Canada warming twice as fast as the rest of the world, report says
Canada is warming on average at a rate twice as fast as the rest of the world, a new scientific report indicates.
The federal government climate report also warns that changes are already evident in many parts of the country and are projected to intensify.
Canada's Arctic has seen the deepest impact and will continue to warm at more than double the global rate.
The report suggests that many of the effects already seen are probably irreversible.
Canada's annual average temperature has warmed by an estimated 1.7C (3F) since 1948, when nationwide temperatures were first recorded.
The largest temperature increases have been seen in the North, the Prairies, and in northern British Columbia.
Annual average temperature in northern Canada increased by approximately 2.3C.
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"While both human activities and natural variations in the climate have contributed to the observed warming in Canada, the human factor is dominant," the report states.
"It is likely that more than half of the observed warming in Canada is due to the influence of human activities."
The report came as the government imposed carbon taxes on four of Canada's 10 provinces for failing to introduce their own plans for tackling climate change.
What are the effects?
The effects of global warming on Canada's environment include more extreme weather.
Hotter temperatures could mean more heat waves and a higher risk of wildfires and droughts in some parts of the country.
Oceans are expected to become more acidic and less oxygenated, which could harm marine life.
Parts of Canada's Arctic Ocean are projected to have extensive ice-free periods during summer within a few decades.
A rise in sea levels could also increase the risk of coastal flooding and more intense rainfall could cause problems with flooding in urban centres.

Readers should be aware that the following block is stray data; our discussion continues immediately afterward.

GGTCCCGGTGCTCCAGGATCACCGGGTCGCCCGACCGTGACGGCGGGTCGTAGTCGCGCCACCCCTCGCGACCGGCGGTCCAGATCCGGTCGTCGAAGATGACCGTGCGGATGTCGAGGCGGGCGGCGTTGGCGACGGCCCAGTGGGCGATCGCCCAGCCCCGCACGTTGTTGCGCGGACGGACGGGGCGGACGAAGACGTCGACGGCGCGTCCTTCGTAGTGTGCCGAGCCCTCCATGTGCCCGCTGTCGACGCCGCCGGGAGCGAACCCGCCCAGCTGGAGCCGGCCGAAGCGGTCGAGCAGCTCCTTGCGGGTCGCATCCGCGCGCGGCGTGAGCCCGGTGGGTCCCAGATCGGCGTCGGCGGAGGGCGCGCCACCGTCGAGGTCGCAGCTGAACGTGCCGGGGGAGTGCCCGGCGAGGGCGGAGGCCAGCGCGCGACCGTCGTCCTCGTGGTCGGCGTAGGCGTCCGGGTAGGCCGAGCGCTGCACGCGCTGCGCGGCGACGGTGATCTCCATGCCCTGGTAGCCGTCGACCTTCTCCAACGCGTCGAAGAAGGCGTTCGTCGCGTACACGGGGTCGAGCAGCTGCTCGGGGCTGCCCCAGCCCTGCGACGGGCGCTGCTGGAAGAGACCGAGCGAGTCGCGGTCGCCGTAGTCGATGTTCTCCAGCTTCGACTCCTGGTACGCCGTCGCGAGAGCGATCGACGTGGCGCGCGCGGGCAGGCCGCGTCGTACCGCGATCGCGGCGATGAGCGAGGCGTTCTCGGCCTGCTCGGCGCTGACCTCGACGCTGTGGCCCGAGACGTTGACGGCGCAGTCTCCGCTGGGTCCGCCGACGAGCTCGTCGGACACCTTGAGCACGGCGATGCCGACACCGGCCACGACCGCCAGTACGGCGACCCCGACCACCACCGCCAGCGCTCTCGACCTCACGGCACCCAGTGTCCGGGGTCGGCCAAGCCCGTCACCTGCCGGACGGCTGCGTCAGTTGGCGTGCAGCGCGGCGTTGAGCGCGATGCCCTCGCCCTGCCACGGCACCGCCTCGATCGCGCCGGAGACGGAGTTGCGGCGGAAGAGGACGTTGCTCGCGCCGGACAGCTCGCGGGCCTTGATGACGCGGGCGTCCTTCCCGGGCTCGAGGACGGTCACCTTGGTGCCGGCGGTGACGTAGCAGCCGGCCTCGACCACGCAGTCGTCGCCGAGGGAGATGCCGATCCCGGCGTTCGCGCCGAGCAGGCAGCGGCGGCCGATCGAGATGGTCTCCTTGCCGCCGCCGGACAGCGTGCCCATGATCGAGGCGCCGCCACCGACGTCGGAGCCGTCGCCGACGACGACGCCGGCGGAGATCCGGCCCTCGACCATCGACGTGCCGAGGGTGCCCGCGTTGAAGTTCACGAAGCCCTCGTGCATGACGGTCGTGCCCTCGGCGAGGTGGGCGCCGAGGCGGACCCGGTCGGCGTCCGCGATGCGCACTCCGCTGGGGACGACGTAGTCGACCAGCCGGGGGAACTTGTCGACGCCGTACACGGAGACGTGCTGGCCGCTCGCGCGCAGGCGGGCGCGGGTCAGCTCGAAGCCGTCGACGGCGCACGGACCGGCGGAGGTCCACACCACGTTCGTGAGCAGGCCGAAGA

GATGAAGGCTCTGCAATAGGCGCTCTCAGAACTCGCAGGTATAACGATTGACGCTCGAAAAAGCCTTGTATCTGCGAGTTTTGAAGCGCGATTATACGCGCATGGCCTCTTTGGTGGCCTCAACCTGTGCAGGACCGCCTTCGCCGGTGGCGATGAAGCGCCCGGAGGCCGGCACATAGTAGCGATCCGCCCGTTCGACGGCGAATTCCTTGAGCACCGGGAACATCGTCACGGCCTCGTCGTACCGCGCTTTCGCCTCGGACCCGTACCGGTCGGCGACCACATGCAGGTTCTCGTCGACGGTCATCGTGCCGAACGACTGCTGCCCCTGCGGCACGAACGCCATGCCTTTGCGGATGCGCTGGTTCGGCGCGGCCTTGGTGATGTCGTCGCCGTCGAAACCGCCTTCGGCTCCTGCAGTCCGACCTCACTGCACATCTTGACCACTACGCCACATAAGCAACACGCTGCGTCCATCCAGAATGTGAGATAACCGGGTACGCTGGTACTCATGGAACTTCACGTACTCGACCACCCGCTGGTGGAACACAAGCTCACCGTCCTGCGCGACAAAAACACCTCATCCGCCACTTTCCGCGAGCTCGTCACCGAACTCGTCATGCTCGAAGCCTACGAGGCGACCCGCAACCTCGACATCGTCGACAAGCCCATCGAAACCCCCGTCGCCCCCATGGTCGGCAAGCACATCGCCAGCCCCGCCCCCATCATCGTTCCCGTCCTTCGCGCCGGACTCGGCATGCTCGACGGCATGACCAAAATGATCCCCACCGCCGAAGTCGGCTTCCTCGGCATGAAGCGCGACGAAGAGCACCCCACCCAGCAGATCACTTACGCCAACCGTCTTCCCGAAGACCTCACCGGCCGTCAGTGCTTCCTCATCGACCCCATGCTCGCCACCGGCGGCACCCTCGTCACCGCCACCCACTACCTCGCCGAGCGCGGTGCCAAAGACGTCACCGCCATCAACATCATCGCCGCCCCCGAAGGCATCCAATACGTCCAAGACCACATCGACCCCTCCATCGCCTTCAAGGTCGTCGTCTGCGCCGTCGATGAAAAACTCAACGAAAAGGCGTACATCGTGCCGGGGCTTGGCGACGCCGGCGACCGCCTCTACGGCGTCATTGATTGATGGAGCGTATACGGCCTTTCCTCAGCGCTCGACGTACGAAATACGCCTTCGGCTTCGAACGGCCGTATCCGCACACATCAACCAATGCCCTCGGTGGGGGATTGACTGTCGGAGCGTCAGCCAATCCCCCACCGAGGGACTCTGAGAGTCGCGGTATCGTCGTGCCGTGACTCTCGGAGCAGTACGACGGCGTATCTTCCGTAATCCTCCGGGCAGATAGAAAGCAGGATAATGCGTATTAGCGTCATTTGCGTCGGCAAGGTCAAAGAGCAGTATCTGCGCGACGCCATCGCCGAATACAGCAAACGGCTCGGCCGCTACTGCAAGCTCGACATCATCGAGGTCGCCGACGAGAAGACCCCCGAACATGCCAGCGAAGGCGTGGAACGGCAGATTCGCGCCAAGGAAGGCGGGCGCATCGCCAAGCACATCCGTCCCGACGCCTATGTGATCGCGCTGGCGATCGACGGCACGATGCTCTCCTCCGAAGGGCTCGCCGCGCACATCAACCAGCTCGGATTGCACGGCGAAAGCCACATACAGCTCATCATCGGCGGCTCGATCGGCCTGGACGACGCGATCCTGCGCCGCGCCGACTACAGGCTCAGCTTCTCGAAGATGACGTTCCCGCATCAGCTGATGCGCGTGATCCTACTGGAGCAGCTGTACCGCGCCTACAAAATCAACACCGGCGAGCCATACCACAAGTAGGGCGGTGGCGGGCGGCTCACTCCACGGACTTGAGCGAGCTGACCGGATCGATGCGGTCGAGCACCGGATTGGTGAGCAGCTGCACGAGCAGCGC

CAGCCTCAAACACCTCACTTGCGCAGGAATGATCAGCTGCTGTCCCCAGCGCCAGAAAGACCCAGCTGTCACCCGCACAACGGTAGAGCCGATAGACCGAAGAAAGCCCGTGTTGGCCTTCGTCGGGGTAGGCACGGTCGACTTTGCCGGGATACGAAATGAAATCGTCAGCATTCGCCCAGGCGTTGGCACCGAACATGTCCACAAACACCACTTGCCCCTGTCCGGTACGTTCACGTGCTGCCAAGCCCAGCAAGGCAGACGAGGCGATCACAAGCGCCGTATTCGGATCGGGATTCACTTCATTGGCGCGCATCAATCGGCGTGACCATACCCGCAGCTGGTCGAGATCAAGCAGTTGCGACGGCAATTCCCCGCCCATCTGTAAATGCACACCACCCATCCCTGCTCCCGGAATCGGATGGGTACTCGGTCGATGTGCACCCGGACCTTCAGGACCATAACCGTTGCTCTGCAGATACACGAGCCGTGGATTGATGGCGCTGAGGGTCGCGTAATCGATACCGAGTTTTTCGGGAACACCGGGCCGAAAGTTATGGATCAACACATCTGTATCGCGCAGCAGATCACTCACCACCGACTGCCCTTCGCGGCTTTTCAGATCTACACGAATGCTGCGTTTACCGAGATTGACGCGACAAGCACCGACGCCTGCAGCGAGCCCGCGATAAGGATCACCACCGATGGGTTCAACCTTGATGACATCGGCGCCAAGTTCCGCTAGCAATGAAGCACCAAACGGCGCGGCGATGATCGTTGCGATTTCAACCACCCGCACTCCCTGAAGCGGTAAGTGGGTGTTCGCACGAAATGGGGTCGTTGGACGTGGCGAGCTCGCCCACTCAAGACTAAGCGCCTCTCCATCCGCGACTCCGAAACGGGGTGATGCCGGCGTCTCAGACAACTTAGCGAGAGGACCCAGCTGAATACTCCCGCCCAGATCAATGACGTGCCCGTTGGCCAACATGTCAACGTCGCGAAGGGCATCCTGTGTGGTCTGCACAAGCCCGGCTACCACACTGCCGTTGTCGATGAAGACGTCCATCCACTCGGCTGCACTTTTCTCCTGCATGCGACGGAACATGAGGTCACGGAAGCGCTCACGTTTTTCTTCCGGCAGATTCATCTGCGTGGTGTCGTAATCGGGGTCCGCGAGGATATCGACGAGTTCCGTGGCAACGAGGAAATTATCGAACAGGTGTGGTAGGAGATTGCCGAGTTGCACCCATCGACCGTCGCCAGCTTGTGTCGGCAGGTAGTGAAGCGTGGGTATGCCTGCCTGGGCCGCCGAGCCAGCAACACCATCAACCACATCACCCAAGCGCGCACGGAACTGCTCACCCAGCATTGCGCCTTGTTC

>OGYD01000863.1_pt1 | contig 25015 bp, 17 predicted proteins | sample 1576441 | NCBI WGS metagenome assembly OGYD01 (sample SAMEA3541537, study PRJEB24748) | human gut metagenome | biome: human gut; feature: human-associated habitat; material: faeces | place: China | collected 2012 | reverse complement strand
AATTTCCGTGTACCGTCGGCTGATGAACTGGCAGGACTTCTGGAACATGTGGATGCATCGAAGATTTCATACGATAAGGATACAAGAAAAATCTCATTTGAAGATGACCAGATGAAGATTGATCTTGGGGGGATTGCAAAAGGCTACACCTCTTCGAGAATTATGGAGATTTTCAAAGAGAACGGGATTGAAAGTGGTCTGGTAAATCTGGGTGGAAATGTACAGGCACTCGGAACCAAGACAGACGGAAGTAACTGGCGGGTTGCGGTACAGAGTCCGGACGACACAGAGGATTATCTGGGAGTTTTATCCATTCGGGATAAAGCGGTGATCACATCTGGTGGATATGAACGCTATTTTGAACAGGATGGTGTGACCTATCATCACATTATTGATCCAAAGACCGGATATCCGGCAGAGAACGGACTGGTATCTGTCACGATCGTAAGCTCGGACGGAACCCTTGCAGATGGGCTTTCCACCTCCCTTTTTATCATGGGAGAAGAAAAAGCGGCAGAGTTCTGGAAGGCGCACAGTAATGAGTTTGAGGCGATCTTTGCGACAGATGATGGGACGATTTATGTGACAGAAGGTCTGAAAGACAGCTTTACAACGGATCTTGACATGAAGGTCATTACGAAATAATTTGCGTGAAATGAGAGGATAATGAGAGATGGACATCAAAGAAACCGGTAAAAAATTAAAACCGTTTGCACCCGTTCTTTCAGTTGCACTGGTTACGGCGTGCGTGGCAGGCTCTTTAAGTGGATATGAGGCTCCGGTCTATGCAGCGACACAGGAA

What caused Canada's warming?
Canada's rapid warming is due to a number of factors, including a loss of snow and sea ice, which is increasing the absorption of solar radiation and causing larger surface warming than in other regions, according to the report.
Despite the bleak projections, the report notes that the amount of warming could be limited if global action is taken by drastically reducing "carbon emissions to near zero early in the second half of the century and [reducing] emissions of other greenhouse gases substantially".
Canada is one of nearly 200 countries that have signed on to the Paris Agreement - a single global agreement on tackling climate change that seeks to keep temperatures "well below" 2C above pre-industrial times and "endeavour to limit" them even more, to 1.5C.
The Canadian government says it will meet the Paris target of cutting emissions to 30% below 2005 levels by 2030 despite the fact that a number of official reports indicate the country is unlikely to meet its reduction targets without significant effort.
Is public opinion changing?
University of Toronto professor Matthew Hoffmann told the BBC that, like the recent Intergovernmental Panel on Climate Change report, this one underscores the warnings about the impact of climate change.
"This is yet another reaffirmation of the urgency of this problem," he said.
Civil society appeared to be at a "tipping point" on the issue with public opinion moving in support of governments taking action.
Mr Hoffmann points to recent student protests in the UK, Canada and elsewhere pushing for governments to take active steps to tackle the problem.
"People are starting to feel climate change - it's starting to be part of their lived experience," he said.
What else is the government doing?
Prime Minister Justin Trudeau warned the country's provinces two years ago that they needed to come up with plans by 1 April setting out how they would contribute to Canada's reduction targets.
The four that the government accuses of failing to do so are Ontario, Manitoba, Saskatchewan and New Brunswick.
The carbon tax will be added to the cost of fuel - 4.4 Canadian cents (3.6 US cents) per litre initially - equivalent to 20 Canadian dollars per tonne of carbon produced, more than doubling by 2022.
However, households are expected to be compensated by the federal government in the form of "climate action incentive" rebates.
The opposition Conservatives have vowed to scrap the tax should they win federal elections in October.